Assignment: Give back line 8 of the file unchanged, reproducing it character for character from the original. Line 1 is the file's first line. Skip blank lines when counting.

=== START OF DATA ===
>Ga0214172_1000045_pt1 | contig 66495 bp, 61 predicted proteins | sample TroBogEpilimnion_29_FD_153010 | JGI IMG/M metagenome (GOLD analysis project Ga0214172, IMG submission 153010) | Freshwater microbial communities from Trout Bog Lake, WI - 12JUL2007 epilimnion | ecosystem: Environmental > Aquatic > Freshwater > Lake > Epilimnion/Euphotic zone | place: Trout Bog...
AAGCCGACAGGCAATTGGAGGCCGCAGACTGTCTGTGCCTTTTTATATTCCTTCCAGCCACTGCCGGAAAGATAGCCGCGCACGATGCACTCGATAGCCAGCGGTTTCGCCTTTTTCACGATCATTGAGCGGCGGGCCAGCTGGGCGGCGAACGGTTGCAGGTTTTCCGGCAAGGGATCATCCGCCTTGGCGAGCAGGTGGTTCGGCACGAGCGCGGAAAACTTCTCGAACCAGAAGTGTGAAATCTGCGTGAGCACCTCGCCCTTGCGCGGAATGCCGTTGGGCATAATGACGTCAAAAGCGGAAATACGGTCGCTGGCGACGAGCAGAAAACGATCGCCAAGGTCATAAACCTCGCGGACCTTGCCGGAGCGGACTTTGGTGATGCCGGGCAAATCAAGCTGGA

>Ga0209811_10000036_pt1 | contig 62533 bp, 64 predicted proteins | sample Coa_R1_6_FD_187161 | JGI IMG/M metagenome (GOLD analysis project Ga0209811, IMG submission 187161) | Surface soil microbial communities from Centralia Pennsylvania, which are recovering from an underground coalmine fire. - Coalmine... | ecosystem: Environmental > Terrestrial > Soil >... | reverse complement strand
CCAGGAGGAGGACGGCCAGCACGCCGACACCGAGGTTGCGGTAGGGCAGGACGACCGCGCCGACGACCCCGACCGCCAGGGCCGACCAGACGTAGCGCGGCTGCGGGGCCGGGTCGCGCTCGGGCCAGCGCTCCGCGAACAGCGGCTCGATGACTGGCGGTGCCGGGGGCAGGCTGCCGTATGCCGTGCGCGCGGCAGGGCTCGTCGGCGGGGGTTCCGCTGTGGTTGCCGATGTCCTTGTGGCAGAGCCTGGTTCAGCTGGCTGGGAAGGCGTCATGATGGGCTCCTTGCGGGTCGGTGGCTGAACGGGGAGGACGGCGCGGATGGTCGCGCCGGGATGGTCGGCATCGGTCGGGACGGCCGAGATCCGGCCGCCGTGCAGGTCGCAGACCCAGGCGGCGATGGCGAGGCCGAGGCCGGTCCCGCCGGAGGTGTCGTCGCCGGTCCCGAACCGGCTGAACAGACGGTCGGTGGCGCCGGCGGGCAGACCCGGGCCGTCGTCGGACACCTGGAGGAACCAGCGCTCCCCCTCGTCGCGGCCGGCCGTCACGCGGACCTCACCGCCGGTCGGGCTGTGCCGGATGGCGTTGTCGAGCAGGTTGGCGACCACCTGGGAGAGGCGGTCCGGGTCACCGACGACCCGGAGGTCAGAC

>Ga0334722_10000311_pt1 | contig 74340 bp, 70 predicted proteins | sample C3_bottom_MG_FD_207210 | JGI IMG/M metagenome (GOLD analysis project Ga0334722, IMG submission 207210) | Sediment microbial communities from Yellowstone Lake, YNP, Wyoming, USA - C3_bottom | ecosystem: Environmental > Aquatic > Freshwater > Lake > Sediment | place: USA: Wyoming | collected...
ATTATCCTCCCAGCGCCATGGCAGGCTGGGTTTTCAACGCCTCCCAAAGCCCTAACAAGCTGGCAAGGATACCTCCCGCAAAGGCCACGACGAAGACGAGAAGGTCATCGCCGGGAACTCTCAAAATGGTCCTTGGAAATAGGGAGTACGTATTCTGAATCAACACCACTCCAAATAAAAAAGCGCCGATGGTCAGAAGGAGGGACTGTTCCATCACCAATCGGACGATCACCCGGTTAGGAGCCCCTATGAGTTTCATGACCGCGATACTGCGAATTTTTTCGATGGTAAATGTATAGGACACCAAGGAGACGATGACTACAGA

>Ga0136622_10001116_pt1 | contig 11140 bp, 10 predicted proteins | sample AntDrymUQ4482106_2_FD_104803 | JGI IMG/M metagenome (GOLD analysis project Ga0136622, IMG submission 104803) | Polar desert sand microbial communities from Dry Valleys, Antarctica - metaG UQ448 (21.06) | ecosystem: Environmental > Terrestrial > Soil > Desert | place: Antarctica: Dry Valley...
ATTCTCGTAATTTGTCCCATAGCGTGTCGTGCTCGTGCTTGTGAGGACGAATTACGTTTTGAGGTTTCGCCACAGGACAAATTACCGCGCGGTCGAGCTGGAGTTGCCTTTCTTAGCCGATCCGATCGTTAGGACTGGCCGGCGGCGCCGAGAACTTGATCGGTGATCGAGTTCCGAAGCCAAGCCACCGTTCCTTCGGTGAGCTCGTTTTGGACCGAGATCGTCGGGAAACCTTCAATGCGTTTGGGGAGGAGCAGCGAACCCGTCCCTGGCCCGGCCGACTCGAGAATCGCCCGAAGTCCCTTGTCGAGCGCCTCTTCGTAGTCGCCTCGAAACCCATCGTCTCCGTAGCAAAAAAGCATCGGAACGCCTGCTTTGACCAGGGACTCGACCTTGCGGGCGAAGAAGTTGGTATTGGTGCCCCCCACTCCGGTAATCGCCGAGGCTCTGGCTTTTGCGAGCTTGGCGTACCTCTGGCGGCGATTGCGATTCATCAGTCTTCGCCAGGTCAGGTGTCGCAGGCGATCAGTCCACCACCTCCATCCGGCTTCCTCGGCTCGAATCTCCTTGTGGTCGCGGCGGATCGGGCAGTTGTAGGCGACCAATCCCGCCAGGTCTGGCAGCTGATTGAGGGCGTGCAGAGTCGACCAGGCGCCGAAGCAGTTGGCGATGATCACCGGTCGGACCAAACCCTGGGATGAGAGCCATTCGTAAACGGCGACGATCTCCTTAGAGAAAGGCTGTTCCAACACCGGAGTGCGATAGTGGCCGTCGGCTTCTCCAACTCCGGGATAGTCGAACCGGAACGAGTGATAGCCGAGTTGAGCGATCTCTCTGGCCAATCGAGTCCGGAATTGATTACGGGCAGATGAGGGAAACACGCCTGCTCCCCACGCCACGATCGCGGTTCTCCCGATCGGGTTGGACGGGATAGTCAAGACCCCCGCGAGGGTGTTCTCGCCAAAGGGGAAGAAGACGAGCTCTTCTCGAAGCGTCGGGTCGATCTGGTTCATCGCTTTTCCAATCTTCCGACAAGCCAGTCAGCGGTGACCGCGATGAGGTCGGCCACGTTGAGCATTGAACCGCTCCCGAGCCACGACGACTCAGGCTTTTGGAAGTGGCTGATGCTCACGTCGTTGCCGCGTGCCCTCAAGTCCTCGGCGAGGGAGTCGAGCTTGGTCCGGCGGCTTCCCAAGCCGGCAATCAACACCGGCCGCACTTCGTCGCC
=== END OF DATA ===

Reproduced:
ATTCTCGTAATTTGTCCCATAGCGTGTCGTGCTCGTGCTTGTGAGGACGAATTACGTTTTGAGGTTTCGCCACAGGACAAATTACCGCGCGGTCGAGCTGGAGTTGCCTTTCTTAGCCGATCCGATCGTTAGGACTGGCCGGCGGCGCCGAGAACTTGATCGGTGATCGAGTTCCGAAGCCAAGCCACCGTTCCTTCGGTGAGCTCGTTTTGGACCGAGATCGTCGGGAAACCTTCAATGCGTTTGGGGAGGAGCAGCGAACCCGTCCCTGGCCCGGCCGACTCGAGAATCGCCCGAAGTCCCTTGTCGAGCGCCTCTTCGTAGTCGCCTCGAAACCCATCGTCTCCGTAGCAAAAAAGCATCGGAACGCCTGCTTTGACCAGGGACTCGACCTTGCGGGCGAAGAAGTTGGTATTGGTGCCCCCCACTCCGGTAATCGCCGAGGCTCTGGCTTTTGCGAGCTTGGCGTACCTCTGGCGGCGATTGCGATTCATCAGTCTTCGCCAGGTCAGGTGTCGCAGGCGATCAGTCCACCACCTCCATCCGGCTTCCTCGGCTCGAATCTCCTTGTGGTCGCGGCGGATCGGGCAGTTGTAGGCGACCAATCCCGCCAGGTCTGGCAGCTGATTGAGGGCGTGCAGAGTCGACCAGGCGCCGAAGCAGTTGGCGATGATCACCGGTCGGACCAAACCCTGGGATGAGAGCCATTCGTAAACGGCGACGATCTCCTTAGAGAAAGGCTGTTCCAACACCGGAGTGCGATAGTGGCCGTCGGCTTCTCCAACTCCGGGATAGTCGAACCGGAACGAGTGATAGCCGAGTTGAGCGATCTCTCTGGCCAATCGAGTCCGGAATTGATTACGGGCAGATGAGGGAAACACGCCTGCTCCCCACGCCACGATCGCGGTTCTCCCGATCGGGTTGGACGGGATAGTCAAGACCCCCGCGAGGGTGTTCTCGCCAAAGGGGAAGAAGACGAGCTCTTCTCGAAGCGTCGGGTCGATCTGGTTCATCGCTTTTCCAATCTTCCGACAAGCCAGTCAGCGGTGACCGCGATGAGGTCGGCCACGTTGAGCATTGAACCGCTCCCGAGCCACGACGACTCAGGCTTTTGGAAGTGGCTGATGCTCACGTCGTTGCCGCGTGCCCTCAAGTCCTCGGCGAGGGAGTCGAGCTTGGTCCGGCGGCTTCCCAAGCCGGCAATCAACACCGGCCGCACTTCGTCGCC